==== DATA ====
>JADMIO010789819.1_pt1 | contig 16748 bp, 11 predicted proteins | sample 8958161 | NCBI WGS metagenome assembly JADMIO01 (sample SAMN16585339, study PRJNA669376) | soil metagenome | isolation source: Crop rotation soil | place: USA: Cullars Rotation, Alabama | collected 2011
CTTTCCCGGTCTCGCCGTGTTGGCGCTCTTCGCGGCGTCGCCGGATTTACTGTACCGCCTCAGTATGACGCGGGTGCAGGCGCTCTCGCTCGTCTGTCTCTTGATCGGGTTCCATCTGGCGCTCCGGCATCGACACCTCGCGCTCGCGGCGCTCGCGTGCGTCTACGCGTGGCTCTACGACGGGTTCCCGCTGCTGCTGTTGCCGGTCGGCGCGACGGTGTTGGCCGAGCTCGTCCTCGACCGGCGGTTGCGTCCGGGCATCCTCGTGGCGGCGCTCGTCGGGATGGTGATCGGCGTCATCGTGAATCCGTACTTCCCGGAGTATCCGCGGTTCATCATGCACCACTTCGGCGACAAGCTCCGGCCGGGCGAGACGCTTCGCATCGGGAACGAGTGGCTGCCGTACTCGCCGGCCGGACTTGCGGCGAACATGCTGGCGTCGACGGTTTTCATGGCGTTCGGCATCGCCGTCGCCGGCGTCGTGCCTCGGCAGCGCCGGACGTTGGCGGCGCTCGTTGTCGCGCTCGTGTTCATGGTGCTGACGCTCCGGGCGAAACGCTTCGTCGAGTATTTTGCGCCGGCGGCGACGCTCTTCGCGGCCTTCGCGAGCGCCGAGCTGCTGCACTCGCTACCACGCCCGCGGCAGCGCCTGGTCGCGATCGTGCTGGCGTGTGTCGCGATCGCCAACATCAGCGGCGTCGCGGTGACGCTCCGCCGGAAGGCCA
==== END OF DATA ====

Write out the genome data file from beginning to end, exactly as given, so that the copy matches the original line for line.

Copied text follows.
>JADMIO010789819.1_pt1 | contig 16748 bp, 11 predicted proteins | sample 8958161 | NCBI WGS metagenome assembly JADMIO01 (sample SAMN16585339, study PRJNA669376) | soil metagenome | isolation source: Crop rotation soil | place: USA: Cullars Rotation, Alabama | collected 2011
CTTTCCCGGTCTCGCCGTGTTGGCGCTCTTCGCGGCGTCGCCGGATTTACTGTACCGCCTCAGTATGACGCGGGTGCAGGCGCTCTCGCTCGTCTGTCTCTTGATCGGGTTCCATCTGGCGCTCCGGCATCGACACCTCGCGCTCGCGGCGCTCGCGTGCGTCTACGCGTGGCTCTACGACGGGTTCCCGCTGCTGCTGTTGCCGGTCGGCGCGACGGTGTTGGCCGAGCTCGTCCTCGACCGGCGGTTGCGTCCGGGCATCCTCGTGGCGGCGCTCGTCGGGATGGTGATCGGCGTCATCGTGAATCCGTACTTCCCGGAGTATCCGCGGTTCATCATGCACCACTTCGGCGACAAGCTCCGGCCGGGCGAGACGCTTCGCATCGGGAACGAGTGGCTGCCGTACTCGCCGGCCGGACTTGCGGCGAACATGCTGGCGTCGACGGTTTTCATGGCGTTCGGCATCGCCGTCGCCGGCGTCGTGCCTCGGCAGCGCCGGACGTTGGCGGCGCTCGTTGTCGCGCTCGTGTTCATGGTGCTGACGCTCCGGGCGAAACGCTTCGTCGAGTATTTTGCGCCGGCGGCGACGCTCTTCGCGGCCTTCGCGAGCGCCGAGCTGCTGCACTCGCTACCACGCCCGCGGCAGCGCCTGGTCGCGATCGTGCTGGCGTGTGTCGCGATCGCCAACATCAGCGGCGTCGCGGTGACGCTCCGCCGGAAGGCCA